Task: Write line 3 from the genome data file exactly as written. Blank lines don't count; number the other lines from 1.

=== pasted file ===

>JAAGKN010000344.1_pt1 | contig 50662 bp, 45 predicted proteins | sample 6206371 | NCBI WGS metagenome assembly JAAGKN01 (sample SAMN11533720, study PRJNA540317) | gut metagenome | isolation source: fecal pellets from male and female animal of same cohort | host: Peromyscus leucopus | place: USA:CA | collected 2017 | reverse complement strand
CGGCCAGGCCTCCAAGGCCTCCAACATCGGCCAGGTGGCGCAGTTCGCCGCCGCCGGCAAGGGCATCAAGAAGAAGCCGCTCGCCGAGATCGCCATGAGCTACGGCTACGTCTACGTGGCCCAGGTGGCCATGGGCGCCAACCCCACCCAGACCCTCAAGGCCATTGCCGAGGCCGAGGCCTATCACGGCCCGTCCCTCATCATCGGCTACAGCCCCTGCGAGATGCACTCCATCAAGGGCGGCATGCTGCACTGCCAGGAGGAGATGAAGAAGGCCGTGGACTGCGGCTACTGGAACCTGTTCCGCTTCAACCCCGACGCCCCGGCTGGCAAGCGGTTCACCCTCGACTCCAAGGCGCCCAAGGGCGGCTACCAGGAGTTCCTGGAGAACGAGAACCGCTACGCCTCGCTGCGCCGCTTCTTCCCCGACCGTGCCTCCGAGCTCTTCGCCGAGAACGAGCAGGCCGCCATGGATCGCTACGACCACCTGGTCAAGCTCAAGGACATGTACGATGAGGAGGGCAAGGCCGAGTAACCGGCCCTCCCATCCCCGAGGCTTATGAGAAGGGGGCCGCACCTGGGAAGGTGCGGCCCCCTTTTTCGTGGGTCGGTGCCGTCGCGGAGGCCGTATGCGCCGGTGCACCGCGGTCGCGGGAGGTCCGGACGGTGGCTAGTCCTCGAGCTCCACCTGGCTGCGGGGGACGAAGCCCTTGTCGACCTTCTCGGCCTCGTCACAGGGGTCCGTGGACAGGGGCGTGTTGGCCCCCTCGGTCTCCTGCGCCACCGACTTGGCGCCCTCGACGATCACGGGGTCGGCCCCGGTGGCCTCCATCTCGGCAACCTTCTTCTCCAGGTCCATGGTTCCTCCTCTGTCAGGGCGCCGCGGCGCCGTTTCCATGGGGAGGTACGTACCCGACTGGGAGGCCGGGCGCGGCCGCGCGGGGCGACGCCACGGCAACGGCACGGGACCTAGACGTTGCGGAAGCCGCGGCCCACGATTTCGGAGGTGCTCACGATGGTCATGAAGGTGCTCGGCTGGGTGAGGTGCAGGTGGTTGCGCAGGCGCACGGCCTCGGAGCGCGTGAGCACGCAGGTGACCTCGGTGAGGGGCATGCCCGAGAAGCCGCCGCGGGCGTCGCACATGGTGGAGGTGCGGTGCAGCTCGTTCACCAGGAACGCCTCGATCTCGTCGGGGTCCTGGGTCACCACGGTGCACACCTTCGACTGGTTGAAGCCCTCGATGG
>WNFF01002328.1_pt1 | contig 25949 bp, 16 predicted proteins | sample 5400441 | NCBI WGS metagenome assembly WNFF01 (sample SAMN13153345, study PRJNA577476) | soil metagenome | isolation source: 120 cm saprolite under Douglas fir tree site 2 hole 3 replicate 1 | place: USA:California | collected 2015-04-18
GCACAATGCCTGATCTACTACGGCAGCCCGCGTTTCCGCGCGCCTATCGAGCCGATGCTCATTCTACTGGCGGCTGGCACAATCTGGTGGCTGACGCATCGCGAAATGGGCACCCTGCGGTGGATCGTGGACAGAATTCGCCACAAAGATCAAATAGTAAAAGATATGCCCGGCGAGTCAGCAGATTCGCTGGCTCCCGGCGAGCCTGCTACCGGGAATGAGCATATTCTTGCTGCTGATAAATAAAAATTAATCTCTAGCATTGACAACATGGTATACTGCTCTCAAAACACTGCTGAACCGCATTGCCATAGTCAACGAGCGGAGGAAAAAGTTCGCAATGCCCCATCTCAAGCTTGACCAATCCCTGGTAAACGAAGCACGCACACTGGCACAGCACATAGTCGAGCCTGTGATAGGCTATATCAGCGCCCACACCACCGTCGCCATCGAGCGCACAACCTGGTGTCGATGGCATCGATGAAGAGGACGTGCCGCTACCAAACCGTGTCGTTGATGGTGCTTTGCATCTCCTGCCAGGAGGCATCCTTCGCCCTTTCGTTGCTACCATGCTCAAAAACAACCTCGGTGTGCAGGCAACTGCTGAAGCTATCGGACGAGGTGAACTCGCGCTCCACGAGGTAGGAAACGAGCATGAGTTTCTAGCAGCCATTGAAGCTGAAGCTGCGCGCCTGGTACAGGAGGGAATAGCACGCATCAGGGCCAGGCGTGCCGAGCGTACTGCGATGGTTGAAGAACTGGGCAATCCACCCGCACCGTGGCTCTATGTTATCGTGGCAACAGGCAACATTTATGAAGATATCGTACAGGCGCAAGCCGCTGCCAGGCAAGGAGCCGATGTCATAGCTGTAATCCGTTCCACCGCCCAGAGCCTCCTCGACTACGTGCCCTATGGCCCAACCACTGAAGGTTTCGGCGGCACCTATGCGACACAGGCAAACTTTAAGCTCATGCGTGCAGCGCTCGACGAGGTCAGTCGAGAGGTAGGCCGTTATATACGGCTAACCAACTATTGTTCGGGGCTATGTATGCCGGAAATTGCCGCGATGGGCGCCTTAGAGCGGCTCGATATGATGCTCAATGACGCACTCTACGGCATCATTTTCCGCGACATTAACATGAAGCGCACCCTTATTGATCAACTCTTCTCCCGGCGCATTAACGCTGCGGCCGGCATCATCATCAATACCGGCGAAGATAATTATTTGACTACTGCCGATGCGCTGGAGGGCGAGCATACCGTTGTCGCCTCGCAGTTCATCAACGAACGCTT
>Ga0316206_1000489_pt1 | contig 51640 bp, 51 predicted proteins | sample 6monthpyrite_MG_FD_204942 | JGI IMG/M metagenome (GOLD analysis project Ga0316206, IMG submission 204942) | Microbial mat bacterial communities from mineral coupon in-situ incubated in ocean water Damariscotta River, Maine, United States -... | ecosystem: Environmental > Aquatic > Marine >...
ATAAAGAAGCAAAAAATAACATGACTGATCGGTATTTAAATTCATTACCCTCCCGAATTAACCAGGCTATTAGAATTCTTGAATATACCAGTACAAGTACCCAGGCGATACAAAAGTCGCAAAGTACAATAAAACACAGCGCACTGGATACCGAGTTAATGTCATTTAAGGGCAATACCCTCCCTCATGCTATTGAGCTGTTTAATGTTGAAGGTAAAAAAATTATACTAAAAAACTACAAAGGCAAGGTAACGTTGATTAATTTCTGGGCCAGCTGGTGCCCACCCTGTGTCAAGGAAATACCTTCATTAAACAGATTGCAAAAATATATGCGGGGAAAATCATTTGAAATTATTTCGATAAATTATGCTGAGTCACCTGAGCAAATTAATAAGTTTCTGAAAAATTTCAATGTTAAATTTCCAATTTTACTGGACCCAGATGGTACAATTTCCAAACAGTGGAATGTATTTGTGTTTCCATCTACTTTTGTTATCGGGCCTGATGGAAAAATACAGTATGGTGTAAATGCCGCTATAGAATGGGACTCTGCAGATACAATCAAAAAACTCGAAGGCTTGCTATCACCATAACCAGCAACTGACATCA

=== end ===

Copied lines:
>WNFF01002328.1_pt1 | contig 25949 bp, 16 predicted proteins | sample 5400441 | NCBI WGS metagenome assembly WNFF01 (sample SAMN13153345, study PRJNA577476) | soil metagenome | isolation source: 120 cm saprolite under Douglas fir tree site 2 hole 3 replicate 1 | place: USA:California | collected 2015-04-18